This is a guest post by Rabbi Jeffrey Falick of the Congregation for Humanistic Judaism of Metro Detroit, founded in 1963 as the Birmingham Temple.
If there was ever a great example of bad holiday planning, it’s Sukkot. Or perhaps it would be more accurate to say that what it really suffers from is the absence of any planning whatsoever. But all kidding aside, the Jewish month of Tishrei just has too many holidays for modern Jews. And that’s a shame for Sukkot because at some point in our distant past it was one of the three most anticipated and celebrated holidays of the year. The Talmud calls it THE holiday. Today? It gets little traction outside of the Orthodox world (Israel excepted).
The lack of attention for Sukkot is a casualty of the High Holidays which conclude just five days before it starts. They may be “High” now, but once upon a time they were upstart additions to our annual calendar, probably dating to “only” the sixth century or so B.C.E.
For a long time none of this mattered. Jews embraced them all. But in these modern times, this big holiday that arrives on the heels of Yom Kippur—today’s bigger holiday—is sadly ignored.
Sukkot (which ends next week with Simchat Torah) has two beautiful ritual elements. One of these is the ritual of shaking the Lulav—a palm frond with willows and myrtles attached—and an Etrog—a fragrant citron. And, iconically, there is the Sukkah itself with its reminders of the ancient fall harvest, a time when people would keep watch over their crops from temporary dwellings in the middle of fields. These rituals speak to the holiday’s themes of gratitude for the change of seasons and the circle of life and connecting to nature. But there’s also one more theme that even those who celebrate the holiday sometimes forgot: the theme of world peace.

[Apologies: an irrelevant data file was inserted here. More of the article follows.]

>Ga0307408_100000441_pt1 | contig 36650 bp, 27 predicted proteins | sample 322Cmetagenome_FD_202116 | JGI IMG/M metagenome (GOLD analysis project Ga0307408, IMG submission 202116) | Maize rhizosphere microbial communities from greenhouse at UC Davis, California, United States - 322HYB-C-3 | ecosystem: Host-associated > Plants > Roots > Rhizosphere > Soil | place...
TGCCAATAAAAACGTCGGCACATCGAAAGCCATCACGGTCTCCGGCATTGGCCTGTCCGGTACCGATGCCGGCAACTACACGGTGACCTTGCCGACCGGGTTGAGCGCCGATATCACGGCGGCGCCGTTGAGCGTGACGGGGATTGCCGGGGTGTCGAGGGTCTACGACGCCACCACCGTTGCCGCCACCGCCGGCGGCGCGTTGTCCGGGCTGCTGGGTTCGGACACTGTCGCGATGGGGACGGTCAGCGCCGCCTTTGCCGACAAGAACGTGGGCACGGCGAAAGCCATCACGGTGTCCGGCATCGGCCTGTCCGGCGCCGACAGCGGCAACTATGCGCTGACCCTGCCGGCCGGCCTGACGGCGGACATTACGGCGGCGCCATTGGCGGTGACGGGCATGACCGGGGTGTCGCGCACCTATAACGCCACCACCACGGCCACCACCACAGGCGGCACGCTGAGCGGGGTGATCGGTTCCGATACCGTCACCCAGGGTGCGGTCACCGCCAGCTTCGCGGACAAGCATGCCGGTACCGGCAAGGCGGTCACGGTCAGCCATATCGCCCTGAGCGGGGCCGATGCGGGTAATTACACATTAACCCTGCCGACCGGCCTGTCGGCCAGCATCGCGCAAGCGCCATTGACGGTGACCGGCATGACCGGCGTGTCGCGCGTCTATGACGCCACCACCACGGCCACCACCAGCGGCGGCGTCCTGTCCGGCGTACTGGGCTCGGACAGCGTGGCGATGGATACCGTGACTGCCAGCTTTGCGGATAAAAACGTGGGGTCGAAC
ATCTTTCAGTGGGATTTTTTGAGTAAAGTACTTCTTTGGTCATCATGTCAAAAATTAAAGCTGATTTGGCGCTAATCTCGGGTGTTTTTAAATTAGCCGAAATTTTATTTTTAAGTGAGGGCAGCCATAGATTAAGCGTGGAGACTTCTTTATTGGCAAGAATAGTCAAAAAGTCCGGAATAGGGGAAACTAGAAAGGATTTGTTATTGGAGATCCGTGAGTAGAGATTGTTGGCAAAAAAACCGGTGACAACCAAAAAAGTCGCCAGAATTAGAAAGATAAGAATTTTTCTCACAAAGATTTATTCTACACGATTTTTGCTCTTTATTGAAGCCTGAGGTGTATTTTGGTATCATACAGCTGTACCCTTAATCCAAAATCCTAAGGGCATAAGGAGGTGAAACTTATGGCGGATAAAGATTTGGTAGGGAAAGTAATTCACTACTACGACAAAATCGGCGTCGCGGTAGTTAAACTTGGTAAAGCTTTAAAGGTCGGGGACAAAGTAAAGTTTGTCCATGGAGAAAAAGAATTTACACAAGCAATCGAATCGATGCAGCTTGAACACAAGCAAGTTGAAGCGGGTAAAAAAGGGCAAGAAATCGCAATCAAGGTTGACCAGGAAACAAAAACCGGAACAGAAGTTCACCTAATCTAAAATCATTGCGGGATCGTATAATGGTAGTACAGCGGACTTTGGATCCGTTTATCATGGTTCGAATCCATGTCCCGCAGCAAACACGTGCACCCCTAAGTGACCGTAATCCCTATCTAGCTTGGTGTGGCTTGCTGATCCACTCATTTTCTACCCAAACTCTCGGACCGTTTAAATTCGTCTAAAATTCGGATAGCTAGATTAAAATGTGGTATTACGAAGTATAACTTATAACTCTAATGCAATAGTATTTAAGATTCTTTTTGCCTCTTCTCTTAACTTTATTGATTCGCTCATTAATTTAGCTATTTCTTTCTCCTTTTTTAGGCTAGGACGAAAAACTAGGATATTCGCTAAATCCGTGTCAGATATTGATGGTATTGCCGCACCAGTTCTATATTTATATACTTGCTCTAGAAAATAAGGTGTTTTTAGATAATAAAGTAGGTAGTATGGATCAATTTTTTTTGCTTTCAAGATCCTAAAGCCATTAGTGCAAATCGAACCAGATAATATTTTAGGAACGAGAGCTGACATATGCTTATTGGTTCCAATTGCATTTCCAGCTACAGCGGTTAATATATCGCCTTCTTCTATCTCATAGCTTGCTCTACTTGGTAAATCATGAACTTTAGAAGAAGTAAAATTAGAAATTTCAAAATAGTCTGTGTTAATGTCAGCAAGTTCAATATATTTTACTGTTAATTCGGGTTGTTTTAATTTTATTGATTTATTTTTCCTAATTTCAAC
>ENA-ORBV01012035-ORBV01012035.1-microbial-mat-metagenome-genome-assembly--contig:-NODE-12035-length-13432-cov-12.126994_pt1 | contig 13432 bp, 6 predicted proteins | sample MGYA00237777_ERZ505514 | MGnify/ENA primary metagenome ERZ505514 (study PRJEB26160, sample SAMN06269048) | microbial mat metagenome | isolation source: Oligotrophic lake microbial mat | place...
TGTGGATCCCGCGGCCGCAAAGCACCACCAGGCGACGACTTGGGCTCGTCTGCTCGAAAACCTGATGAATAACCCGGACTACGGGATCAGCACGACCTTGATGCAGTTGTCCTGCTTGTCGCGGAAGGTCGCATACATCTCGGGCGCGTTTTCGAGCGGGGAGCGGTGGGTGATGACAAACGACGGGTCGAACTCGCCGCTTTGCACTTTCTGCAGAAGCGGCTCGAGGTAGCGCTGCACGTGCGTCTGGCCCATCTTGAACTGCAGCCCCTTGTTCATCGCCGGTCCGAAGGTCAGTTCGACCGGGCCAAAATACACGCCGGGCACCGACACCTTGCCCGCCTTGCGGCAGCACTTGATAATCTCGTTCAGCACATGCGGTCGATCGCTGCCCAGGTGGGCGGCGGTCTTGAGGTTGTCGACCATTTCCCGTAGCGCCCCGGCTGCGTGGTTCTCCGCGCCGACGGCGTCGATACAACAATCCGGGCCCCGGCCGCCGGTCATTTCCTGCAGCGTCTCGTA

Back when the Jerusalem Temple stood, the holiday’s emphasis on peace and the connectedness of all peoples was very strong. Writing after the Temple was gone, the Talmud’s rabbis spoke about the relationship of the Sukkot sacrifices to universalist hopes for tranquility among all peoples. Each year on the holiday the priests would perform seventy Sukkot sacrifices. The rabbis said they had been conducted in honor of each nation of the earth to hasten world peace.
In its post-sacrificial celebration, traditional Jews continue to ask God to spread a “Sukkat Shalom / Sukkah of Peace” over all peoples at this time of year.
The use of this particular phrase has always intrigued me. How can a Sukkah be an appropriate symbol of peace? After all, a Sukkah is the flimsiest of dwellings. It can barely stand up to a strong wind (as I can attest from watching my JCC’s Sukkah fly away during a mild Miami tropical storm).
Why not choose a more durable symbol for peace than an unmoored temporary hut with a grass roof? Weren’t the authors of these prayers aware that Sukkahs are infamously flimsy? Didn’t they want a peace that would be sturdy and everlasting?
It occurred to me that while they did hope for a durable peace, as diplomats might say, they were also a very realistic bunch and notions of “a perfect peace” lie more in the realm of fantasy. Given the state of human affairs, it’s pretty unlikely that people are ever going to be completely free of conflict.
In this spirit I think that the rabbis offered up their image of “a Sukkah of peace spread over the world” quite intentionally. I believe they were reminding us that any peace among nations is always going to be somewhat fragile and structurally unstable just like a Sukkah. Experience demonstrates this to be the case. But I think they were also reminding us that when we dwell together beneath our shelters—our Sukkahs—of peace we take on the mutual responsibility of holding onto it tightly whenever the winds of war begin to blow.